August 20, 2001

Good Morning and welcome back to Weardale. Joan and I arrived yesterday from California to help out with the last couple weeks of the mining season. It's really amazing to get up in San Francisco one morning, catch a plane and arrive in England in what seems like the same morning. The trip was mercifully uneventful, if filled with the usual crowded lines, delays, and grumpy, overworked airline employees. It's a pity that air travel these days has become something to be endured rather than enjoyed. I do it only because it's something I have to put up with to get where I want to go. Upon arriving in Weardale and slowly settling into the pace of life here, the experience fades quickly, however.

Arrived yesterday morning at London Heathrow to pouring rain, which accompanied us a good bit of the drive north. Once in the Dale, the weather became the familiar summer routine of partially overcast with alternating spells of rain and sun. Made a stop at the Golden Loin to see if any of the crew was in attendance, but no one was to be found. I thought the folks may stop in for Sunday brunch, but it seems that business has been so slow - largely due to the foot and mouth epidemic keeping people out of the country side - that they are no longer doing them at the pub. Ken, a local shepherd and frequenter of the pub was there, so we had a quick pint and caught up on life in the Dale. Seems that Jonina, and her two interns Ayla, and Veronica went out with him yesterday for a day of sheep shearing. Evidently, Jonina got quite good at it by the end of the day, and promises to recount the story for us in an e-mail sometime soon.

The beer reminded us that we had been up for over 24 hours by that time, so we checked in at the cottage we've rented just down the road in Daddry Shield and had a nap. The cottage is a converted ore dressing building near the entrance to one of the many old mines in the area, and is, appropriately known as "The Mine House". The cottage adjoins the house where owners Bob and Mary Coates live, and is a wonderful old stone building. Having recently renovated a portion of the building with the thought of bringing in some extra money by renting it to vacationers, they were fortunate enough to put it on the market just as the foot and mouth epidemic scared away most of the potential renters. Bob is a retired geologist and heard about our activities at the mine through the local grapevine. Late last year he sent Cal and Kerith a brochure about the cottage, which they passed on to us. As a result, we now have a charming place to stay while here. The attached photo is of the cottage. The rental portion is on the left, with the glass atrium at the entrance.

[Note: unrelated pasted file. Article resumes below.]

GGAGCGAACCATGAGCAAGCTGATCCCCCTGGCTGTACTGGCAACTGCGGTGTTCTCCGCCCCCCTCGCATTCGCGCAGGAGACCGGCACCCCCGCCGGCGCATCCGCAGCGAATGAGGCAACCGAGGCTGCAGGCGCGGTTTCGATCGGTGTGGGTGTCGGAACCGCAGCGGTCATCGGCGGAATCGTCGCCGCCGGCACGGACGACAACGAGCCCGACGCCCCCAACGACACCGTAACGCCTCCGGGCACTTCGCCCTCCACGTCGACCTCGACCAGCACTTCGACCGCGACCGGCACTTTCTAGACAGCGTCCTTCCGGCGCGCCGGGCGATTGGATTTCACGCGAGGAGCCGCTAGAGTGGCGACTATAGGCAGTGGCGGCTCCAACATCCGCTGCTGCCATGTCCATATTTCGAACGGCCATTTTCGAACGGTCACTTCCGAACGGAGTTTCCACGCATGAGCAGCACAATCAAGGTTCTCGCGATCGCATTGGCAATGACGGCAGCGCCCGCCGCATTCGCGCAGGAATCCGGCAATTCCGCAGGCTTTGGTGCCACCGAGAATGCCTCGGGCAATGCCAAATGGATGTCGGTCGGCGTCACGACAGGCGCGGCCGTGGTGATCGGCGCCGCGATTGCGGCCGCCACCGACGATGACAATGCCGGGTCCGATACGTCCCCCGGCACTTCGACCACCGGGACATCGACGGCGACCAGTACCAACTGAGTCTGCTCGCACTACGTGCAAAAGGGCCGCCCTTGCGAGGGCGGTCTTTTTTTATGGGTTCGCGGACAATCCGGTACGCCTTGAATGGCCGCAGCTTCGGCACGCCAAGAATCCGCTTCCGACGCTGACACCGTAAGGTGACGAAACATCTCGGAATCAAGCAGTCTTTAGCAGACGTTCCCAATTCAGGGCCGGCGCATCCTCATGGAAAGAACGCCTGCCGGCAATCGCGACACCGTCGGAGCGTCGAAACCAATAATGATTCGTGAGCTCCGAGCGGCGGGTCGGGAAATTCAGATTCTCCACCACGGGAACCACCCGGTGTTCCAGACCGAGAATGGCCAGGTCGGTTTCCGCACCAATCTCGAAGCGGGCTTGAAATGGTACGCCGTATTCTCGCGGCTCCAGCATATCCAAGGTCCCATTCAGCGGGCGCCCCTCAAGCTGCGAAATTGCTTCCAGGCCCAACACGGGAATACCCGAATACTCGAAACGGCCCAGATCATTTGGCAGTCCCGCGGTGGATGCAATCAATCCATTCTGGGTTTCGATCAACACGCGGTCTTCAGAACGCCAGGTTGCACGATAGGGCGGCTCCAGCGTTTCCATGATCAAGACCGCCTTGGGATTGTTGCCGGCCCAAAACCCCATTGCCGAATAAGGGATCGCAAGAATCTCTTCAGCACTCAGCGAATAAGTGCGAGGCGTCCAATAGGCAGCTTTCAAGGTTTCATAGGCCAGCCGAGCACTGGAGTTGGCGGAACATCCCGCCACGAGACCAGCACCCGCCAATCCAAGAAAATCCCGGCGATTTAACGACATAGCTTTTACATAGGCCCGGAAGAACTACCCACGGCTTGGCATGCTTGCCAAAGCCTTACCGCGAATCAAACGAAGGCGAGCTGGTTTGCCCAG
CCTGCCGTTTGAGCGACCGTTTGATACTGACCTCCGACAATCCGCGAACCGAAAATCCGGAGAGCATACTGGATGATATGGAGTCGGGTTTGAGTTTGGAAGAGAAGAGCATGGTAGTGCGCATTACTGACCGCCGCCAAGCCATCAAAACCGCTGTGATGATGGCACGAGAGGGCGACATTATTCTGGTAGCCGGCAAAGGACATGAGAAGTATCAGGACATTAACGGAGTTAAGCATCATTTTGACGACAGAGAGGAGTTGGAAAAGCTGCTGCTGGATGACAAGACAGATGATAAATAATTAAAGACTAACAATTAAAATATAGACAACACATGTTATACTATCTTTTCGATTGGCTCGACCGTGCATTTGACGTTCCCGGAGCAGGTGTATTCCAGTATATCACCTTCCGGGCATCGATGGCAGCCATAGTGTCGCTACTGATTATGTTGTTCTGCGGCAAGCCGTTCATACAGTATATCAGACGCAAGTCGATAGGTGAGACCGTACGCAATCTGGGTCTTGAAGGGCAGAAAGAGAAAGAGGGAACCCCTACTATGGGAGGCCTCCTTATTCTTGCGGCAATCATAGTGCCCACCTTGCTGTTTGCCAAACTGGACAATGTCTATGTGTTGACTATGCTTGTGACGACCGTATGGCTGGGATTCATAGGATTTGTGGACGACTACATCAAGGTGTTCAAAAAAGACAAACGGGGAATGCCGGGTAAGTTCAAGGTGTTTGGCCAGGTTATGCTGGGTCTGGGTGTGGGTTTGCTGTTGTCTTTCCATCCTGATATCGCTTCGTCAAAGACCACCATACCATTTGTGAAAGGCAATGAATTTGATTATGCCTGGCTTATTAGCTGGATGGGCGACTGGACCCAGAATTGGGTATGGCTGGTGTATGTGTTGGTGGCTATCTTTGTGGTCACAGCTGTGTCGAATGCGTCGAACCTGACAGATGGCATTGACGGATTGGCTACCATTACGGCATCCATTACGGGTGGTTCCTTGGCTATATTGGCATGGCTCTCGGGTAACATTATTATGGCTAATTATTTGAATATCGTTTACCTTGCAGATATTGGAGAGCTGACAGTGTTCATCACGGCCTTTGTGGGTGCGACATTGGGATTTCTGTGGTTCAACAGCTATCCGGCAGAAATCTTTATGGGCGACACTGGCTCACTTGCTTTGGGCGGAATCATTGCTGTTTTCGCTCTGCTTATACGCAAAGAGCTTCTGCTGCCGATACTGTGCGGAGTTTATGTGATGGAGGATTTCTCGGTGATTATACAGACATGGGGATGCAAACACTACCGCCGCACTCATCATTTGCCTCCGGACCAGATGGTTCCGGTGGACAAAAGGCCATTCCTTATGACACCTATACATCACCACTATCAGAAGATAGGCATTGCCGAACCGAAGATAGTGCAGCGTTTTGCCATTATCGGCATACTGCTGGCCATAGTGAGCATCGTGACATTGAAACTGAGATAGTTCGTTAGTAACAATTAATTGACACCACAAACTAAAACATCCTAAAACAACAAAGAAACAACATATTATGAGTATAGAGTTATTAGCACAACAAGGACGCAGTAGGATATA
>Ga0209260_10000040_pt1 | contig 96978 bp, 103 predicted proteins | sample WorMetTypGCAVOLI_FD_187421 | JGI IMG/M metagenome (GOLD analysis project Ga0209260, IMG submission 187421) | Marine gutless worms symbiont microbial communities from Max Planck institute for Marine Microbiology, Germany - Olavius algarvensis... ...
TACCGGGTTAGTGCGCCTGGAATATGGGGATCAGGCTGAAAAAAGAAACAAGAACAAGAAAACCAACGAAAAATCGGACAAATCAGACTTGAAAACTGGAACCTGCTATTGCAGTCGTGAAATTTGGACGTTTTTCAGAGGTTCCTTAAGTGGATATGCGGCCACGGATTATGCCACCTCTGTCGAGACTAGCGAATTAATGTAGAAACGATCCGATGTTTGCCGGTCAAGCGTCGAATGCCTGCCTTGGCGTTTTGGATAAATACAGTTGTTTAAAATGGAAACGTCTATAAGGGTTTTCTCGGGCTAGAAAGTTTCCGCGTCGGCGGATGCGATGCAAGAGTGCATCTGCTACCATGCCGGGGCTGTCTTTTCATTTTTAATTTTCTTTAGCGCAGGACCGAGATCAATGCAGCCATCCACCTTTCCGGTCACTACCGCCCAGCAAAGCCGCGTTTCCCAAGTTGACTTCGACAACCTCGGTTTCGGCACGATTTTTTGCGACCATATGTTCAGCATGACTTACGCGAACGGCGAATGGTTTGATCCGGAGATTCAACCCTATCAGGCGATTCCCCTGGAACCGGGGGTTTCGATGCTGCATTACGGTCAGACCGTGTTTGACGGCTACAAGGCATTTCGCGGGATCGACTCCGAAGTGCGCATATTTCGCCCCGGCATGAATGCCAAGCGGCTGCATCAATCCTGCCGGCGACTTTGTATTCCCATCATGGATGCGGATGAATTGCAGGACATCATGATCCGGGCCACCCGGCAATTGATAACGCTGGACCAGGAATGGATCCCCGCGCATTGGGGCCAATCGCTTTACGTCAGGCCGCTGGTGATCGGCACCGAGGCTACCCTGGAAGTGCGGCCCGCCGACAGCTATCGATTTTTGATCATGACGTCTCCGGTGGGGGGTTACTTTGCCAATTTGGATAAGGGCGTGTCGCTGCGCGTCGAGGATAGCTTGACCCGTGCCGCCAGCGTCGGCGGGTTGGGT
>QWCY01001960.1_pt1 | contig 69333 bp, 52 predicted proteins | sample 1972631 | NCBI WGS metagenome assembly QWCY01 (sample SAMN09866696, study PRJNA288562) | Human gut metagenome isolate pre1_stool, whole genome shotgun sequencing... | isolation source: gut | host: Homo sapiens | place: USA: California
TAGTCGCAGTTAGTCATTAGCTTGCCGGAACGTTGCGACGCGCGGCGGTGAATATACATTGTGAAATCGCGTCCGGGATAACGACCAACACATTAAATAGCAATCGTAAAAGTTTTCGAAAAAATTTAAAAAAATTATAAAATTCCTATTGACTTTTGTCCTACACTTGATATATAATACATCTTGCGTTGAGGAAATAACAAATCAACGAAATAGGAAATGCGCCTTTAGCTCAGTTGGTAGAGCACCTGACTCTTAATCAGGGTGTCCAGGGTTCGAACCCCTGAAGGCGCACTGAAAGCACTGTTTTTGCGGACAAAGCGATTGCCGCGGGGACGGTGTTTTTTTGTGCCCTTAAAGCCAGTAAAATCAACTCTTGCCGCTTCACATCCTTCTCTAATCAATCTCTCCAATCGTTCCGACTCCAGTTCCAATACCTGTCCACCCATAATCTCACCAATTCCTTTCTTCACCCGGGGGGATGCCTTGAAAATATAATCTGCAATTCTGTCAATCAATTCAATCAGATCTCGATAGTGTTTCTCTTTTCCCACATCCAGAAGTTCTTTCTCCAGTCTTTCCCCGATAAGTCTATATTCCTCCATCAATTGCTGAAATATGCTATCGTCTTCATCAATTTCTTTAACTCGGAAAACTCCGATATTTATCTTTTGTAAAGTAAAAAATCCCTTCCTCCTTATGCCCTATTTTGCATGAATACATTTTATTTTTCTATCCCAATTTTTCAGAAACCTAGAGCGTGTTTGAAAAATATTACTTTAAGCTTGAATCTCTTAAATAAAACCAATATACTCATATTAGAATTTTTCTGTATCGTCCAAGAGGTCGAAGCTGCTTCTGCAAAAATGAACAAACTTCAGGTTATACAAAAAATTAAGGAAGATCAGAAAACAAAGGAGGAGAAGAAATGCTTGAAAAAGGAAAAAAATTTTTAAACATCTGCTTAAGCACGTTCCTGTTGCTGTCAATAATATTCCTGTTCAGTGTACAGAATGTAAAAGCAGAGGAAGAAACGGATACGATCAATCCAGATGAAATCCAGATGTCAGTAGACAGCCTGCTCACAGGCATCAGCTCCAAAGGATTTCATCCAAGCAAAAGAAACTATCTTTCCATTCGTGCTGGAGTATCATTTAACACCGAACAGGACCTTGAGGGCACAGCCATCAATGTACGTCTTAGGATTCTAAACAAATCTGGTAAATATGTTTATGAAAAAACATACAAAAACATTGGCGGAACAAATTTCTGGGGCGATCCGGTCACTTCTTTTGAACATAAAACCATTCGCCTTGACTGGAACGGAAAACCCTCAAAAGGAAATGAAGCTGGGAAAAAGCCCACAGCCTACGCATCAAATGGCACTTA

Met up with Jonina and Byron back at the pub around 1730 and caught up on what's been happening lately. Byron, who predictably spent his day off at the mine, says that the Solstice pocket has been reinforced and is once again safe to work in - or at least as safe as crawling around underground in our muddy little hole can be. He is also in the process of removing a very large fluorite-covered boulder from the Birthday pocket, something I look forward to help him with today.

Went down to the Mill Race for dinner, figuring it was the one place serving food on a Sunday evening that would have no problem with Byron in his muddy, post day-at-the-mine condition. Cal and Kerith showed up a little later with a crew of their own in tow. Cal's sister, brother-in-law, and two nephews are visiting, as is Stan Esbenshade who handles some of our wholesale material. Cal was busy being the host, so we didn't have much time to catch up on events. His sister and family are leaving today so perhaps after he and Kerith recover from having visitors I'll get a report from him.

Anyway, we're on the home stretch for the season. I plan on spending the day at the mine and will be able to give a more detailed report on what is happening there tomorrow. Joan and Jonina are planning on making a market run. Joan wants to try out a recipe for pan hackeldy she got last year from Steve Thompson, owner of the dear, departed Rookhope Inn. This dish is something of local origin, and became a favorite of the crew last year, before the pub closed. After several years of struggling to make ends meet at the pub, Steve closed it this past spring and returned to his previous line of work as a medical researcher. The pub was one of the few places near the cottage that served good food and had wide selection of local beers. Hopefully Joan can prefect the recipe. I'll let you know.

Stay tuned for more…

Cheers,

Jesse and the Crew



Our rental cottage, the Mine House, in the village of Daddry Shield.

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